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A new anti-aging pill for senior dogs just entered clinical trials. Could it one day help humans live longer?

A miniature Austrian shepherd.
06/28/23 – Boston, MA – Ozzie, a miniature Austrian shepherd smiles for his owner Elaina Emery, a staff member at the center for student involvement, during the ice cream social on Centennial Common on Wednesday, June 28, 2023. Photo by Alyssa Stone/Northeastern University

For most dog owners, their four-legged friends are more than a trusty companion. They are practically members of the family. 

Unfortunately, dogs just don’t live as long as humans, living on average from 10 to 13 years.

But what if there was a way to extend a dog’s lifespan by years with just a daily pill? 

A first-of-its-kind anti-aging drug for dogs that targets the metabolic fitness process has now entered clinical trials.

A spokesperson for Loyal, the company behind the drug, said by targeting the metabolic health of dogs it aims to “reduce the impact of age-associated diseases and maintain their quality of life as they age.”

“Our metabolism changes as we age, leading to reduced health, and dogs are no different. By targeting the underlying mechanisms of aging, Loyal hopes to extend the lifespan of dogs and maintain their quality of life as they age,” the company said in a statement.

Scientists say it could lay the groundwork for similar medical treatments designed for humans. 

It has been observed that dogs make good models for human research because they have the same number of genes as humans and they can be diagnosed with the same diseases, according to the nonprofit Understanding Animal Research. Dogs have been used for human cancer research, duchenne muscular dystrophy research, and much more.  

Carmen Castaneda Sceppa, dean of Bouvé College of Health Sciences at Northeastern and healthy aging expert, says she knows of research involving mice that has been conducted to study human metabolism and its impact on health and aging. This new drug and trial could help further our understanding of that process.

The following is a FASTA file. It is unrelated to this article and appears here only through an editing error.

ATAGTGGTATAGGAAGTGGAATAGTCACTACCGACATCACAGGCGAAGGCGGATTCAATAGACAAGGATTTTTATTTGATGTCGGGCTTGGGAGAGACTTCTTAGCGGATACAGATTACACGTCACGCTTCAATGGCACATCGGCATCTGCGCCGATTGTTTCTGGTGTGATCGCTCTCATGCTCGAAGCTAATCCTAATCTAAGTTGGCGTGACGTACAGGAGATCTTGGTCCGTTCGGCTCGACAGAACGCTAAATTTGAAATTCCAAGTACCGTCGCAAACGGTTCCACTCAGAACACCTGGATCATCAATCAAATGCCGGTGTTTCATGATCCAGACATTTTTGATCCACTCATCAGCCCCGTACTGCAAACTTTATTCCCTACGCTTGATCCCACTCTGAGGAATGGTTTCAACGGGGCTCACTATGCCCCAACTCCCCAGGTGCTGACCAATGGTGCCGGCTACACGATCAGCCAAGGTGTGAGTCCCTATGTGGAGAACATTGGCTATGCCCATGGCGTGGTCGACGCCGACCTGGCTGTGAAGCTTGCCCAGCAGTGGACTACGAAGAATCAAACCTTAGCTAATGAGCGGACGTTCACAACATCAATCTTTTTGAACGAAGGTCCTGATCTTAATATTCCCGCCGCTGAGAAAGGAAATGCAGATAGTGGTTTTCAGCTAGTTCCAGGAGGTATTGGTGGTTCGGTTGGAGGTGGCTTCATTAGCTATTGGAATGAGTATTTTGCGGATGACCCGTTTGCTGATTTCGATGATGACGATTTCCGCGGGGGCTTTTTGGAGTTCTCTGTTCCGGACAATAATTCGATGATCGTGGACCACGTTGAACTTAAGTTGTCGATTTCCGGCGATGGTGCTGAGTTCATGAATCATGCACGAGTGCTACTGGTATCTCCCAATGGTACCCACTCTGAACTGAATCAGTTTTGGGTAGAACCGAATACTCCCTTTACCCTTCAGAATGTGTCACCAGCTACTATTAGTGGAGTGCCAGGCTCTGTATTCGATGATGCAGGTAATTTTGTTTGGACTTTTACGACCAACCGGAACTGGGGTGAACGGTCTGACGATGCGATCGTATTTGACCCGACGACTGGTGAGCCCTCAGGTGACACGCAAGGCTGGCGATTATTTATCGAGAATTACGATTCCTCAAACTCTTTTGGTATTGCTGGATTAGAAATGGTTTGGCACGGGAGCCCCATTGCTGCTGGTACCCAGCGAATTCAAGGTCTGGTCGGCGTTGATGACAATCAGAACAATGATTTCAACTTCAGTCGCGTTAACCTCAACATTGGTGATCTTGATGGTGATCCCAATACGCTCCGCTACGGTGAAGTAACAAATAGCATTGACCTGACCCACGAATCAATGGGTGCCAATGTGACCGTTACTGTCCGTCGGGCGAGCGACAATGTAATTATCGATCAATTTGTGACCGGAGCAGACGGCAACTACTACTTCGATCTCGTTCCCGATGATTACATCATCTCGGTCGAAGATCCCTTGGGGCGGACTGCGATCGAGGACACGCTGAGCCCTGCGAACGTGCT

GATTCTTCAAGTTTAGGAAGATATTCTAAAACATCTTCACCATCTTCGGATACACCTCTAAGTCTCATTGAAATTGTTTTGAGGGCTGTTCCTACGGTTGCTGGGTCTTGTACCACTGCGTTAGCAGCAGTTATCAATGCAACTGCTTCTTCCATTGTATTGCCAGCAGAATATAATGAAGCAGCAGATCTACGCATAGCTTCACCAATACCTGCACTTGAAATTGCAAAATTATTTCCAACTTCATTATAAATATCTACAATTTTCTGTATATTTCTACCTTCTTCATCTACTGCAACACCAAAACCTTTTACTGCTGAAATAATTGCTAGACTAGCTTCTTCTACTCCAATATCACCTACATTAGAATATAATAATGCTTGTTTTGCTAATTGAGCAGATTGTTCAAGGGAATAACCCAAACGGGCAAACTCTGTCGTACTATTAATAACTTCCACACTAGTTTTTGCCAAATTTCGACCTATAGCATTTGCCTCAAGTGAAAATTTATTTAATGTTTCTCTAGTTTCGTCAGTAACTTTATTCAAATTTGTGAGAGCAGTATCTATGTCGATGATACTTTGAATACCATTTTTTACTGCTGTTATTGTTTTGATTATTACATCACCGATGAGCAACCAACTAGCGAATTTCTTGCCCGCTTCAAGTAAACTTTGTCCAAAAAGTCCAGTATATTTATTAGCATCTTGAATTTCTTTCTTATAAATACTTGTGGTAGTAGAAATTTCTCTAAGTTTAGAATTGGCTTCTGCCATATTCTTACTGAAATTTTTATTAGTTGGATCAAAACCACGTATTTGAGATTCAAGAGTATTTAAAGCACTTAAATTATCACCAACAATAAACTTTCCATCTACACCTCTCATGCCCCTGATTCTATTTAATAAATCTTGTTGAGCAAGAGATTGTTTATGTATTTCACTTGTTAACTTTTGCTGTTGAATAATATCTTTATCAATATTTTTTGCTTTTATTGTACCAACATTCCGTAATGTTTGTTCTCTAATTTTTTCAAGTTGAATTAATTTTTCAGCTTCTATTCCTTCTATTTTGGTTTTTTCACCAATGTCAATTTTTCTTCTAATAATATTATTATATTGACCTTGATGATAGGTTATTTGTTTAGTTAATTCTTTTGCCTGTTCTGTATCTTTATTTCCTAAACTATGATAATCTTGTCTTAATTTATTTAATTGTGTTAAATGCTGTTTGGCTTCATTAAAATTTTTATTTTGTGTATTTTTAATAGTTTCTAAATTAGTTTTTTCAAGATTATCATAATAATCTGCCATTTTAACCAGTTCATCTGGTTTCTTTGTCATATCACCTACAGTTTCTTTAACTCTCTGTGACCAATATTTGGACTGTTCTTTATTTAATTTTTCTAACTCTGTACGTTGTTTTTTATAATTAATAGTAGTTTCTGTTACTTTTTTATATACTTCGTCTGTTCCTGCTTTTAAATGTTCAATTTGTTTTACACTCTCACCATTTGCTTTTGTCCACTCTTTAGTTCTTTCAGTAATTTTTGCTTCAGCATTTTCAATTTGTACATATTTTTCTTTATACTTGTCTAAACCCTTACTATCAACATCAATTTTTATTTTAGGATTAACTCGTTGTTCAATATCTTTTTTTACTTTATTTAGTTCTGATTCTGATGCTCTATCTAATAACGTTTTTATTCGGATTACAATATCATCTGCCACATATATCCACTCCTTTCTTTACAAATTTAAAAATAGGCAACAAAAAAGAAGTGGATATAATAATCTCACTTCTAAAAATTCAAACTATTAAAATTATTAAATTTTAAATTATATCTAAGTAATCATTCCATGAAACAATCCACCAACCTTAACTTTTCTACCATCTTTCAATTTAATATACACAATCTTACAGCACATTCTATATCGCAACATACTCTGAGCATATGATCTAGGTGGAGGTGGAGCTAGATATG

Headshot of Carmen Sceppa.
Carmen Sceppa, dean of the Bouvé College of Health Sciences, has spent much of her career promoting healthy aging through lifestyle changes. Photo by Matthew Modoono/Northeastern University

“They are talking about addressing metabolism,” she says. “Metabolic changes that are age related happen at the peak of adulthood,” she says. “Starting around age 30, in terms of muscle mass, which is a very important tissue that contributes to metabolism and maintaining health in humans, we start to see that decline unless we are intentional about maintaining and grow muscle mass, like exercise would do.”

The STAY study, as it has been named, is being conducted by Loyal. It has partnered with more than 50 independent vet clinics across the country to distribute it. 

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More than 1,000 dogs over the age of 10 will participate in the study over the course of four years. The plan is to gain conditional FDA approval by early 2025 and to make the drug accessible to dog owners, and the company is actively inviting owners with dogs over the age of 10 and at least 14 pounds to participate.

The medication, which is called LOY–002, was specifically designed for “older dogs of all but the smallest breeds,” the company says on its website. The first dog to participate in the trial is an 11-year old whippet named Boo. 

Loyal is also developing an injectable (LOY-001) and pill (LOY-003) for large and giant breeds designed to target the biological mechanisms believed to cause larger dogs to die sooner than smaller dogs, but those drugs are in earlier stages of development and deployment. 

Sceppa is quick to note some skepticism around the drug. There are a lot of factors that can influence the aging process, including genetics, diet and physical activity. It might not be as simple as popping a pill. It’s also important to consider both the emotional and psychological well-being of both the dogs and the dog owners through this process, along with potential side effects.

To its credit, Loyal is quick to note on its website that some animals participating in the clinical trial may experience side effects. 

“We have extensive safety data for this drug at doses much higher than those used in the study. Even so, anytime your dog takes medication there is the possibility of a side effect. There will be more information about safety in the Informed Consent form you’ll receive from your veterinary team,” it says. “If your dog does experience side effects from the drug, you’ll be supported with safety resources, including training on how to recognize side effects and access to a 24/7 hotline.” 

While there are many questions surrounding the study and its impact, Sceppa says she’s interested in seeing the process play out. 

“It’s by tapping into the unknown and asking questions and creating these challenges and opportunities that we advance science and discovery,” she says.